At Swim, Two Boys, a 2001 novel by Jamie O’Neill, tells a story of gay teen romance in the wake of the Easter Rising. This paper considers the ways in which the characters engage in patterns of masculine behaviour in a context that excludes queer men, and the rhetorical effect of transgressive strategies to form a coherent identity. These patterns include involvement with the masculine and heteronormative nationalist movement, as well as a regime of physical exercise, and a religious upbringing in 20th-century Ireland. The strategies of broadening the practices of masculinity include their renegotiation and redefinition, as well as attempts to (re)construct the Irish and the gay canons of history and literature. These strategies, as exemplified by character development, become a rhetorical basis for the novel’s main argument for inclusiveness. This analysis deals with the central metaphors of space and continuity in the novel in the light of a struggle between identities. It also observes the tradition of parallels drawn between the emasculated position of the gay man and the Irish man at the beginning of the 20th century, and O’Neill’s rhetorical deployment of the shared telos in construction of a coherent gay Irish revolutionary identity.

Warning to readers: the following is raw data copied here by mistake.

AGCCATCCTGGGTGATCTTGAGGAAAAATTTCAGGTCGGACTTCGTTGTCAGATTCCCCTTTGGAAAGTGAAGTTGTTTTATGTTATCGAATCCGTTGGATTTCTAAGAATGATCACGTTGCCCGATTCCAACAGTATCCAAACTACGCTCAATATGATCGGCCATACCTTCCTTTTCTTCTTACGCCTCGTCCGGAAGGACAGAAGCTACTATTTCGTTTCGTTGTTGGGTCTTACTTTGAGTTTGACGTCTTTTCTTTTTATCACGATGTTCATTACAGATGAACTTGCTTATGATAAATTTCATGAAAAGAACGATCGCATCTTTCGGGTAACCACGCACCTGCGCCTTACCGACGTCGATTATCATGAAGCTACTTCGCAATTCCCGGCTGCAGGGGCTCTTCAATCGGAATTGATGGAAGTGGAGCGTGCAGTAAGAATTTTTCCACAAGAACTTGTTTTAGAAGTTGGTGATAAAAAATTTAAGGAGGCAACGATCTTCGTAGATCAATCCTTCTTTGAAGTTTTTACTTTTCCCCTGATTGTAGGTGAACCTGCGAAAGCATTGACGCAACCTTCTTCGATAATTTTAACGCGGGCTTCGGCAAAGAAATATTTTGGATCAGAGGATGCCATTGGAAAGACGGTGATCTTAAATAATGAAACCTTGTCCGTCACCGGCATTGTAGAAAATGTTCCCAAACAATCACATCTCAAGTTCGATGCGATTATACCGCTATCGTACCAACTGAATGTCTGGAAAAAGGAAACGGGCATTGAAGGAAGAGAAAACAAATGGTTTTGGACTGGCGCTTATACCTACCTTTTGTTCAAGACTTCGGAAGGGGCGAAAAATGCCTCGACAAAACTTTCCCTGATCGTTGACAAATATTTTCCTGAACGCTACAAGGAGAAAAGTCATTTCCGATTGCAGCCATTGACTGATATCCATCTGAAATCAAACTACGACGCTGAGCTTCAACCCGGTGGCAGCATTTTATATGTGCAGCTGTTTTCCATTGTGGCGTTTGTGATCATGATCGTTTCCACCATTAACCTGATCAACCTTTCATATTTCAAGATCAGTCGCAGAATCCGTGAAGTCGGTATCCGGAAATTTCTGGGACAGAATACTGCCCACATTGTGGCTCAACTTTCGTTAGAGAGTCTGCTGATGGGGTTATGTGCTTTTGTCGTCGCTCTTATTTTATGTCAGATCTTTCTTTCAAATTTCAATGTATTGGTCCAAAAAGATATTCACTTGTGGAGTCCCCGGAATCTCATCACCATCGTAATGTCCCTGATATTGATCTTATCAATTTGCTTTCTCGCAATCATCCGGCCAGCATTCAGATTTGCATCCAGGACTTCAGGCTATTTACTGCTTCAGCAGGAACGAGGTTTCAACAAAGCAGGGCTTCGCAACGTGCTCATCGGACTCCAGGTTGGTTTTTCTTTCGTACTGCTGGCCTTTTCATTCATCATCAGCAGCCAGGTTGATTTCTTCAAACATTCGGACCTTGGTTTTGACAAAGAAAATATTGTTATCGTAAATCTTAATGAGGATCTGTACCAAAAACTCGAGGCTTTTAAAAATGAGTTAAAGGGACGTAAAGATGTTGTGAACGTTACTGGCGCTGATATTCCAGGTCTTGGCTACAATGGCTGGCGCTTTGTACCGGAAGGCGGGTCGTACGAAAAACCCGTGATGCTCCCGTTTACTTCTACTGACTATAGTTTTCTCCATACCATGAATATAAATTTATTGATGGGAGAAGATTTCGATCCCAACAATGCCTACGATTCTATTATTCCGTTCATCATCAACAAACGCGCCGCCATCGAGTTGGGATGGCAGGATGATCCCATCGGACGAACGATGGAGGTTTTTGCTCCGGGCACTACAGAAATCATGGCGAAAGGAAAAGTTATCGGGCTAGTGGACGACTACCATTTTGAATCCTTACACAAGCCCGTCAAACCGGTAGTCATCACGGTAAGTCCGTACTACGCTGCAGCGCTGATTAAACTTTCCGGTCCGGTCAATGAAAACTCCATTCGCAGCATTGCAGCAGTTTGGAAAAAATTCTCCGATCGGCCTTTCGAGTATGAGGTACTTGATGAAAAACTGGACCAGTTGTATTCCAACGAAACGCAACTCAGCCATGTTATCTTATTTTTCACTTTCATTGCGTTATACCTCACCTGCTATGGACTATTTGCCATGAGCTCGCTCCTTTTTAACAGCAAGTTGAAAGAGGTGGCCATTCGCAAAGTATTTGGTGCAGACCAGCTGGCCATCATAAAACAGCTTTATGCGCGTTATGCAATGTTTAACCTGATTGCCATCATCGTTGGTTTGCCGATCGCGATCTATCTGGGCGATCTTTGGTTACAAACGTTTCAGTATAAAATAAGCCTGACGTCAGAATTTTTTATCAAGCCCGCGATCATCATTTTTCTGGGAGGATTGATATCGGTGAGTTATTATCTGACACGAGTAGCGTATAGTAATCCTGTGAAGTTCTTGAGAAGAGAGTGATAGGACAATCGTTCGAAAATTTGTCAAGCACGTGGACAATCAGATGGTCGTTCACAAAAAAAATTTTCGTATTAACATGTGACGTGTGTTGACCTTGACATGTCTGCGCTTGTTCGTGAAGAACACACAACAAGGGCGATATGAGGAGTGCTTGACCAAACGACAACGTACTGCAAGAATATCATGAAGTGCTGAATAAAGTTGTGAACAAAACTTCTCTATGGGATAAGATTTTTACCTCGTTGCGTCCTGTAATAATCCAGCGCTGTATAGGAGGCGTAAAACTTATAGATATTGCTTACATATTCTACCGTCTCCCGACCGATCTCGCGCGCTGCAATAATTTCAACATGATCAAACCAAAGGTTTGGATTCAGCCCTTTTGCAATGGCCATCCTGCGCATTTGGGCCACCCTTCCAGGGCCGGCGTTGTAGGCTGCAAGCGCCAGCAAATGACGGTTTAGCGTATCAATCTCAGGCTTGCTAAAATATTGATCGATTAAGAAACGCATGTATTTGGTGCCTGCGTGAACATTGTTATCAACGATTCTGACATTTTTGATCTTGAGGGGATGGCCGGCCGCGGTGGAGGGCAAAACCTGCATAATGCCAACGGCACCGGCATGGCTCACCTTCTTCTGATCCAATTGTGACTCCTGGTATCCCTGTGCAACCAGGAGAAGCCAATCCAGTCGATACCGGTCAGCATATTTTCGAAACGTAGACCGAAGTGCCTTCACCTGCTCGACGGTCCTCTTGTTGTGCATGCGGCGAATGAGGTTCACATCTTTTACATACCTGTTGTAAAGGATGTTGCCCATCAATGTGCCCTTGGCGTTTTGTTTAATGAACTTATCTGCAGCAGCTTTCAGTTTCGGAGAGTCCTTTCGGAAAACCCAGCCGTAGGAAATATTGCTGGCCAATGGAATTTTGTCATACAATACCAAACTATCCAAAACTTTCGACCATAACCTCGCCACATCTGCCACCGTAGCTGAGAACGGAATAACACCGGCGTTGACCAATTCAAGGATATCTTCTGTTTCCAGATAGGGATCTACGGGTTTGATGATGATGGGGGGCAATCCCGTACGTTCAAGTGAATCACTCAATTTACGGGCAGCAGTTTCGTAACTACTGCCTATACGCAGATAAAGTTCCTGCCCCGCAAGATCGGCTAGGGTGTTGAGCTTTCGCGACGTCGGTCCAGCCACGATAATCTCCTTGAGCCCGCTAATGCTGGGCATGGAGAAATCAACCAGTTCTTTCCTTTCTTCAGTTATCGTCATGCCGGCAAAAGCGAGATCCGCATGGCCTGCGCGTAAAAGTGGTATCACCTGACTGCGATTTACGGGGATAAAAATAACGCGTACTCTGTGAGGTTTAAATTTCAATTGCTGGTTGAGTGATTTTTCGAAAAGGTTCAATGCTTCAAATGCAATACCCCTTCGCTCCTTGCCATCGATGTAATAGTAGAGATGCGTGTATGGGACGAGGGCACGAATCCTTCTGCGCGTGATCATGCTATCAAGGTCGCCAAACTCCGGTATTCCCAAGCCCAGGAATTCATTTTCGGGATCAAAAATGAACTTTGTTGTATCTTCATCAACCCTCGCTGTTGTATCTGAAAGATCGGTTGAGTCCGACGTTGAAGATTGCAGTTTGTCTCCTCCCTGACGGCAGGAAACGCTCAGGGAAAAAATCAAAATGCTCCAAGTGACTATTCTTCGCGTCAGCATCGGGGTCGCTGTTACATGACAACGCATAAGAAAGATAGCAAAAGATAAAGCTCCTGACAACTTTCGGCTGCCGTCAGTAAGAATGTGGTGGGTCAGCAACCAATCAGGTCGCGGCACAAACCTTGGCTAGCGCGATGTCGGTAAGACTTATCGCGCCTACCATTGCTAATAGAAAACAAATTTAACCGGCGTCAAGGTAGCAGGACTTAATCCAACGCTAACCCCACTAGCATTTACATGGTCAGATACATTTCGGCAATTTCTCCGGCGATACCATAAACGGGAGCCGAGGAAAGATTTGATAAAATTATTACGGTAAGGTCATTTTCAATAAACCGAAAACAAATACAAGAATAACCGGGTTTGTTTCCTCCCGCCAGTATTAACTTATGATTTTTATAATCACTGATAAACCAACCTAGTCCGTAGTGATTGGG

Jamie O’Neill, queer, masculinity, At Swim, Two Boys, Easter Rising
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